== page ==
Set::Infinite - Sets of intervals |
Set::Infinite - Sets of intervals
use Set::Infinite;
$set = Set::Infinite->new(1,2); # [1..2] print $set->union(5,6); # [1..2],[5..6]
Set::Infinite is a Set Theory module for infinite sets.
A set is a collection of objects. The objects that belong to a set are called its members, or ``elements''.
As objects we allow (almost) anything: reals, integers, and objects (such as dates).
We allow sets to be infinite.
There is no account for the order of elements. For example, {1,2} = {2,1}.
There is no account for repetition of elements. For example, {1,2,2} = {1,1,1,2} = {1,2}.
Creates a new set object:
$set = Set::Infinite->new; # empty set $set = Set::Infinite->new( 10 ); # single element $set = Set::Infinite->new( 10, 20 ); # single range $set = Set::Infinite->new( [ 10, 20 ], [ 50, 70 ] ); # two ranges
$set = Set::Infinite->new;
$set = Set::Infinite->new( 10 );
$set = Set::Infinite->new( [ 10 ] );
$set = Set::Infinite->new( 10, 20 );
$set = Set::Infinite->new( [ 10, 20 ] ); # 10 <= x <= 20
$set = Set::Infinite->new( { a => 10, open_begin => 0, b => 20, open_end => 1, } ); # 10 <= x < 20
$set = Set::Infinite->new( 10, 20, 100, 200 );
$set = Set::Infinite->new( [ 10, 20 ], [ 100, 200 ] );
$set = Set::Infinite->new( { a => 10, open_begin => 0, b => 20, open_end => 0, }, { a => 100, open_begin => 0, b => 200, open_end => 0, } );
The new()
method expects ordered parameters.
If you have unordered ranges, you can build the set using union
:
@ranges = ( [ 10, 20 ], [ -10, 1 ] ); $set = Set::Infinite->new; $set = $set->union( @$_ ) for @ranges;
The data structures passed to new
must be immutable.
So this is not good practice:
$set = Set::Infinite->new( $object_a, $object_b ); $object_a->set_value( 10 );
This is the recommended way to do it:
$set = Set::Infinite->new( $object_a->clone, $object_b->clone ); $object_a->set_value( 10 );
Creates a new object, and copy the object data.
Creates an empty set.
If called from an existing set, the empty set inherits the ``type'' and ``density'' characteristics.
Creates a set containing ``all'' possible elements.
If called from an existing set, the universal set inherits the ``type'' and ``density'' characteristics.
$set = $set->union($b);
Returns the set of all elements from both sets.
This function behaves like an ``OR'' operation.
$set1 = new Set::Infinite( [ 1, 4 ], [ 8, 12 ] ); $set2 = new Set::Infinite( [ 7, 20 ] ); print $set1->union( $set2 ); # output: [1..4],[7..20]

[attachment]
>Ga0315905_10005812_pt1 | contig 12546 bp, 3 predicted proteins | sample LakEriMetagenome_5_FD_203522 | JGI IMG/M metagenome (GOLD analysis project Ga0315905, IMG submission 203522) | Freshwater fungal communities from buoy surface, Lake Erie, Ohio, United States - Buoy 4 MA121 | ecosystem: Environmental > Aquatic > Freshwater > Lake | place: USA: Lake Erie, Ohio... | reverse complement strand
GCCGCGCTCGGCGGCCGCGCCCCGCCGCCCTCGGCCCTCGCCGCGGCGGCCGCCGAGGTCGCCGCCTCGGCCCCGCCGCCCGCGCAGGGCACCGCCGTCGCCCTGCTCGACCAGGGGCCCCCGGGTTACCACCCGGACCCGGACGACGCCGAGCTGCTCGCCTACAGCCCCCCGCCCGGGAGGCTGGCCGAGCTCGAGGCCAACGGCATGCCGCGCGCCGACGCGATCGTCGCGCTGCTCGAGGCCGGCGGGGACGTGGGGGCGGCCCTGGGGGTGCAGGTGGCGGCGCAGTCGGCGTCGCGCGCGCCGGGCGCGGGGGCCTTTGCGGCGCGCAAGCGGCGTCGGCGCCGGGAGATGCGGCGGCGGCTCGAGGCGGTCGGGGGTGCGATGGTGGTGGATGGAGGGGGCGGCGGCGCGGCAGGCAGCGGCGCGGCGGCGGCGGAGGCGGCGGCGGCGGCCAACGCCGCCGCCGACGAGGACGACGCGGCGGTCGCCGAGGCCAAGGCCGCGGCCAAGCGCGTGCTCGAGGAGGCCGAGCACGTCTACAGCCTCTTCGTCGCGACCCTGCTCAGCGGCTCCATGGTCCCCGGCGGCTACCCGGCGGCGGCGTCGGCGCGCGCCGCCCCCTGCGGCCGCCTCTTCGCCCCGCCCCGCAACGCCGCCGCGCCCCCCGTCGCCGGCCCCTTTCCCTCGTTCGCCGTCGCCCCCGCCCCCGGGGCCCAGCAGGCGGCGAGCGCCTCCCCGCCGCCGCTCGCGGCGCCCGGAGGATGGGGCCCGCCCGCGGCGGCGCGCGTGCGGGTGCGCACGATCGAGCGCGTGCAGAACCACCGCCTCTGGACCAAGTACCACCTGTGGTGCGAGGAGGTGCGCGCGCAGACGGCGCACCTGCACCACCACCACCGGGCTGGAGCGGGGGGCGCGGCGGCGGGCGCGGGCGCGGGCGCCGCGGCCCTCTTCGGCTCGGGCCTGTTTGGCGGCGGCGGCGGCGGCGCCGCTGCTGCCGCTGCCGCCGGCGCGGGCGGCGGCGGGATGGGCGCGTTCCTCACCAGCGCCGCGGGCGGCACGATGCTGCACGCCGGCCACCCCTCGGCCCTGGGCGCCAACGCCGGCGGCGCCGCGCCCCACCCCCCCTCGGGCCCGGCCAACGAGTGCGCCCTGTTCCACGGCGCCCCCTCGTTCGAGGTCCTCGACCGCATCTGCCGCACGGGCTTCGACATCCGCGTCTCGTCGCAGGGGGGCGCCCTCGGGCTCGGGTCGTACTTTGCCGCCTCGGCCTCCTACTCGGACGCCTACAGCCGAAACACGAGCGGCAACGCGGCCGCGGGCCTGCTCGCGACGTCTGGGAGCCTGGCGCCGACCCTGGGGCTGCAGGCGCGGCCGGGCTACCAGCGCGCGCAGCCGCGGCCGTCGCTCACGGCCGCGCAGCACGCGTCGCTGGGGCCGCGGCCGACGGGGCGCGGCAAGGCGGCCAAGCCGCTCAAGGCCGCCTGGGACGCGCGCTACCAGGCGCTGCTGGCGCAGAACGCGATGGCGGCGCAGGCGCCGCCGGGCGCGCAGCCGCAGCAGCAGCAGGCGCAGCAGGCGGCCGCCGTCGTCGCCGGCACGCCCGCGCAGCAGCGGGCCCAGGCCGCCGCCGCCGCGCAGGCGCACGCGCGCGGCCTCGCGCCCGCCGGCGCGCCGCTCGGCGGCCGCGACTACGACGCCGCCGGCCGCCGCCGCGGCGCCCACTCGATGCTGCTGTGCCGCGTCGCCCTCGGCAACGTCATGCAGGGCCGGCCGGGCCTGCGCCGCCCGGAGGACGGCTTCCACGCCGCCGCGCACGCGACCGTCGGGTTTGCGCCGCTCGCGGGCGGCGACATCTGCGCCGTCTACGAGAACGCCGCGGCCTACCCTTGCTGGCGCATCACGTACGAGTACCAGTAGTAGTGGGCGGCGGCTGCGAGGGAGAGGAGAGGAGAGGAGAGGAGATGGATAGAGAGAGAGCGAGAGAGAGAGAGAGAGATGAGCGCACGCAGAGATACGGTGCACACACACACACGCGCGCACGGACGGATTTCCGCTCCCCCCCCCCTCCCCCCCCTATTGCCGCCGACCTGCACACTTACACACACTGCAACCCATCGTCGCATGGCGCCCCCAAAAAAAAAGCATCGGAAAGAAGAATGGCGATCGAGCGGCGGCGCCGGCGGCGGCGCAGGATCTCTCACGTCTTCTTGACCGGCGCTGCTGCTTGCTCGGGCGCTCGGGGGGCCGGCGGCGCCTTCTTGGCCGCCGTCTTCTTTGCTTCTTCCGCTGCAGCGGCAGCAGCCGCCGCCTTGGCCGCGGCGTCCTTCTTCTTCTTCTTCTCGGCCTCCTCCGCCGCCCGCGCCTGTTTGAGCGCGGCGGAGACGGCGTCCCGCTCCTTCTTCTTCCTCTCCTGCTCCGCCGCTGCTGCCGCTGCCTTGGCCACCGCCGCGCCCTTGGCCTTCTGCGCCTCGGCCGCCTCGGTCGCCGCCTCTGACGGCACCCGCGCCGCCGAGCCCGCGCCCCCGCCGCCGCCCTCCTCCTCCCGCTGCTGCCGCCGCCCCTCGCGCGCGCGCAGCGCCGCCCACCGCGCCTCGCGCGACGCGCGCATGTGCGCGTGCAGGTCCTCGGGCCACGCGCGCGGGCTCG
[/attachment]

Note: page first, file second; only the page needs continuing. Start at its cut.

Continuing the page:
$set = $set->intersection($b);
Returns the set of elements common to both sets.
This function behaves like an ``AND'' operation.
$set1 = new Set::Infinite( [ 1, 4 ], [ 8, 12 ] ); $set2 = new Set::Infinite( [ 7, 20 ] ); print $set1->intersection( $set2 ); # output: [8..12]
$set = $set->complement;
Returns the set of all elements that don't belong to the set.
$set1 = new Set::Infinite( [ 1, 4 ], [ 8, 12 ] ); print $set1->complement; # output: (-inf..1),(4..8),(12..inf)
The complement function might take a parameter:
$set = $set->minus($b);
Returns the set-difference, that is, the elements that don't belong to the given set.
$set1 = new Set::Infinite( [ 1, 4 ], [ 8, 12 ] ); $set2 = new Set::Infinite( [ 7, 20 ] ); print $set1->minus( $set2 ); # output: [1..4]
Returns a set containing elements that are in either set, but not in both. This is the ``set'' version of ``XOR''.
$set1 = $set->real;
Returns a set with density ``0''.
$set1 = $set->integer;
Returns a set with density ``1''.
$logic = $set->intersects($b);
$logic = $set->contains($b);
$logic = $set->is_null;
This set that has at least 1 element.
This set that has a single span or interval.
This set that has a single element.
Every element of this set is a member of the given set.
Every element of this set is a member of the given set. Some members of the given set are not elements of this set.
The given set has no elements in common with this set.
Sometimes a set might be too complex to enumerate or print.
This happens with sets that represent infinite recurrences, such as when you ask for a quantization on a set bounded by -inf or inf.
See also: count
method.
$i = $set->min;
$i = $set->max;
$i = $set->size;
$i = $set->count;
print $set;
$str = "$set";
See also: as_string
.
sort
> < == >= <= <=>
See also: spaceship
method.
Set::Infinite->separators(@i)
chooses the interval separators for stringification.
default are [ ] ( ) '..' ','.
inf
returns an 'Infinity' number.
minus_inf
returns '-Infinity' number.
type( "My::Class::Name" )
Chooses a default object data type.
Default is none (a normal Perl SCALAR).
$set1 = $set->span;
Returns the set span.
Extends a set until another:
0,5,7 -> until 2,6,10
gives
[0..2), [5..6), [7..10)
These methods do the inverse of the ``until'' method.
Given:
[0..2), [5..6), [7..10)
start_set is:
0,5,7
end_set is:
2,6,10